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This eBook from the Gutenberg Project consists of approximately 297 pages of information about The Log of a Cowboy.

We held the wagon and saddle horses in the rear, and when we were half a mile away from the trail ford, cut off about two hundred head of the leaders and started for the crossing, leaving only the horse wrangler and one man with the herd.  On reaching the river we gave them an extra push, and the cattle plunged into the muddy water.  Before the cattle had advanced fifty feet, instinct earned them of the treacherous footing, and the leaders tried to turn back; but by that time we had the entire bunch in the water and were urging them forward.  They had halted but a moment and begun milling, when several heavy steers sank; then we gave way and allowed the rest to come back.  We did not realize fully the treachery of this river until we saw that twenty cattle were caught in the merciless grasp of the quicksand.  They sank slowly to the level of their bodies, which gave sufficient resistance to support their weight, but they were hopelessly bogged.  We allowed the free cattle to return to the herd, and immediately turned our attention to those that were bogged, some of whom were nearly submerged by water.  We dispatched some of the boys to the wagon for our heavy corral ropes and a bundle of horse-hobbles; and the remainder of us, stripped to the belt, waded out and surveyed the situation at close quarters.  We were all experienced in handling bogged cattle, though this quicksand was the most deceptive that I, at least, had ever witnessed.  The bottom of the river as we waded through it was solid under our feet, and as long as we kept moving it felt so, but the moment we stopped we sank as in a quagmire.  The “pull” of this quicksand was so strong that four of us were unable to lift a steer’s tail out, once it was imbedded in the sand.  And when we had released a tail by burrowing around it to arm’s length and freed it, it would sink of its own weight in a minute’s time until it would have to be burrowed out again.  To avoid this we had to coil up the tails and tie them with a soft rope hobble.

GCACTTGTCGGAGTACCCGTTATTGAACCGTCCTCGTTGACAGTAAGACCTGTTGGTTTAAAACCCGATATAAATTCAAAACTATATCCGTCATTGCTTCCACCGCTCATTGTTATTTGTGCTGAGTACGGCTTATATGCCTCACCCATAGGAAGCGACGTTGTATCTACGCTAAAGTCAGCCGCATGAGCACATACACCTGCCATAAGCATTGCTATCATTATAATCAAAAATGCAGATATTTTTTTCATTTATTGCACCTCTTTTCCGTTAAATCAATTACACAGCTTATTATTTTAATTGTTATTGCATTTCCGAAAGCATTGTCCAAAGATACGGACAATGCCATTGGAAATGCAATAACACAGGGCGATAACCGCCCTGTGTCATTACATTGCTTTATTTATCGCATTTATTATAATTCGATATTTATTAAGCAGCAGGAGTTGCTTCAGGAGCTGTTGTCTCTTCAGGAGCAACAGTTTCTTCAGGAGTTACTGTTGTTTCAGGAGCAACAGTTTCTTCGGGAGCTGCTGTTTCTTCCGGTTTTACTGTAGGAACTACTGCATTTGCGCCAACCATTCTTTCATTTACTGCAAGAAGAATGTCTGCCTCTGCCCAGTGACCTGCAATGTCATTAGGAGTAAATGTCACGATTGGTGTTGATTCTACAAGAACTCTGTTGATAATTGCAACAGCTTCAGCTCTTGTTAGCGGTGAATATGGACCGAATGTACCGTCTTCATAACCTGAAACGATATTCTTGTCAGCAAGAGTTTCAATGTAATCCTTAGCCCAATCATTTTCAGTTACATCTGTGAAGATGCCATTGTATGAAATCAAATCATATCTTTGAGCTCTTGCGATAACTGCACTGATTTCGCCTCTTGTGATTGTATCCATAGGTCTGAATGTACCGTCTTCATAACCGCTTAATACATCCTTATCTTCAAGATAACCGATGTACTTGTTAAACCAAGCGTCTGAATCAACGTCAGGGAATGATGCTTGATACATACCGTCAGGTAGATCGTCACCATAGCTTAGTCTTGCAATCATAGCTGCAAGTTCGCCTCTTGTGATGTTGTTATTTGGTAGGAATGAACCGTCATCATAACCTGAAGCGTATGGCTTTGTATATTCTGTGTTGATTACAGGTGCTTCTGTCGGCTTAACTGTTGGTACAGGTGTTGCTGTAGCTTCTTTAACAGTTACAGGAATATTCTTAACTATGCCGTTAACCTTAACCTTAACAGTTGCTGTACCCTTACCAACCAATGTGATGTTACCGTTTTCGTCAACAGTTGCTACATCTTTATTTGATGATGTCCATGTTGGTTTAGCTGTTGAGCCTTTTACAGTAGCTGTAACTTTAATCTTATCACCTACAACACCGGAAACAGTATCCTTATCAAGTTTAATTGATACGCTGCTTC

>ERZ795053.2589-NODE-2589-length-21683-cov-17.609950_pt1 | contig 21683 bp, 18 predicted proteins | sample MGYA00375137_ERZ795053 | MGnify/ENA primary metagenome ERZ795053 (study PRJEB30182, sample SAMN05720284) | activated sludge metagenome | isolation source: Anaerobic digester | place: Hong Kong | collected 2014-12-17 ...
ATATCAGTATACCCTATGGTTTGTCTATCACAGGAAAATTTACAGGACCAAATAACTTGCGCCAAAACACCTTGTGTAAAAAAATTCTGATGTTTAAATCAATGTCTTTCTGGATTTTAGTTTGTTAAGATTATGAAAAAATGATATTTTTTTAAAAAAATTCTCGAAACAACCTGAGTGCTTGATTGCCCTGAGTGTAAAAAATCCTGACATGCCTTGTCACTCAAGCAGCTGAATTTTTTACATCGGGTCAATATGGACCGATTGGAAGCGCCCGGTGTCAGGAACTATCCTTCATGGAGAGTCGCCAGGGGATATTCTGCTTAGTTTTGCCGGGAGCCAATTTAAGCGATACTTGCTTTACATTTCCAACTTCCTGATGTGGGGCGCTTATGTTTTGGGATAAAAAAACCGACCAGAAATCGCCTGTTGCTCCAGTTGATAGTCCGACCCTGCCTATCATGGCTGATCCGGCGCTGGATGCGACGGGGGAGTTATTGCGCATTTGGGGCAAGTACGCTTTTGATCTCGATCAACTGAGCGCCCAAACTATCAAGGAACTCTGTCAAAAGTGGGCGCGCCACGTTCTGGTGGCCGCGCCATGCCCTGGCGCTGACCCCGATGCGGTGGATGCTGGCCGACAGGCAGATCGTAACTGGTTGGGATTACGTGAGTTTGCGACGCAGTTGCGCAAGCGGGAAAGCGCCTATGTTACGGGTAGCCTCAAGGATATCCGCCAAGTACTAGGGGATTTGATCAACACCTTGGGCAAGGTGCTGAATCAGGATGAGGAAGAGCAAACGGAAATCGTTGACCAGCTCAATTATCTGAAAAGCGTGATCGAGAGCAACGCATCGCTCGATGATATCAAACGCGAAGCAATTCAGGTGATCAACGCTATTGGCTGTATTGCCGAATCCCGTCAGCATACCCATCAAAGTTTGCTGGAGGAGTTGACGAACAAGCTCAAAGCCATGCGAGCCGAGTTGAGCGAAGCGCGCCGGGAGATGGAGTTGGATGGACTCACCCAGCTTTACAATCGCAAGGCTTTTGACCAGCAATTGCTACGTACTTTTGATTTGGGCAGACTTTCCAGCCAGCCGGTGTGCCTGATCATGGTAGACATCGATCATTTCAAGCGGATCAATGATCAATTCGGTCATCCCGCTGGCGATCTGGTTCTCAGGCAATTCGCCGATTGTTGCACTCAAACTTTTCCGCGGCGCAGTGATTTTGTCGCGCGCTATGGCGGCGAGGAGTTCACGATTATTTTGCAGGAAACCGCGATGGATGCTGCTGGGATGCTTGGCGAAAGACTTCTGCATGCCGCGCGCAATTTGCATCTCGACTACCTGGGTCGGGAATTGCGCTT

Fortunately none of the cattle were over forty feet from the bank, and when our heavy rope arrived we divided into two gangs and began the work of rescue.  We first took a heavy rope from the animal’s horns to solid footing on the river bank, and tied to this five or six of our lariats.  Meanwhile others rolled a steer over as far as possible and began burrowing with their hands down alongside a fore and hind leg simultaneously until they could pass a small rope around the pastern above the cloof, or better yet through the cloven in the hoof, when the leg could be readily lifted by two men.  We could not stop burrowing, however, for a moment, or the space would fill and solidify.  Once a leg was freed, we doubled it back short and securely tied it with a hobble, and when the fore and hind leg were thus secured, we turned the animal over on that side and released the other legs in a similar manner.  Then we hastened out of the water and into our saddles,

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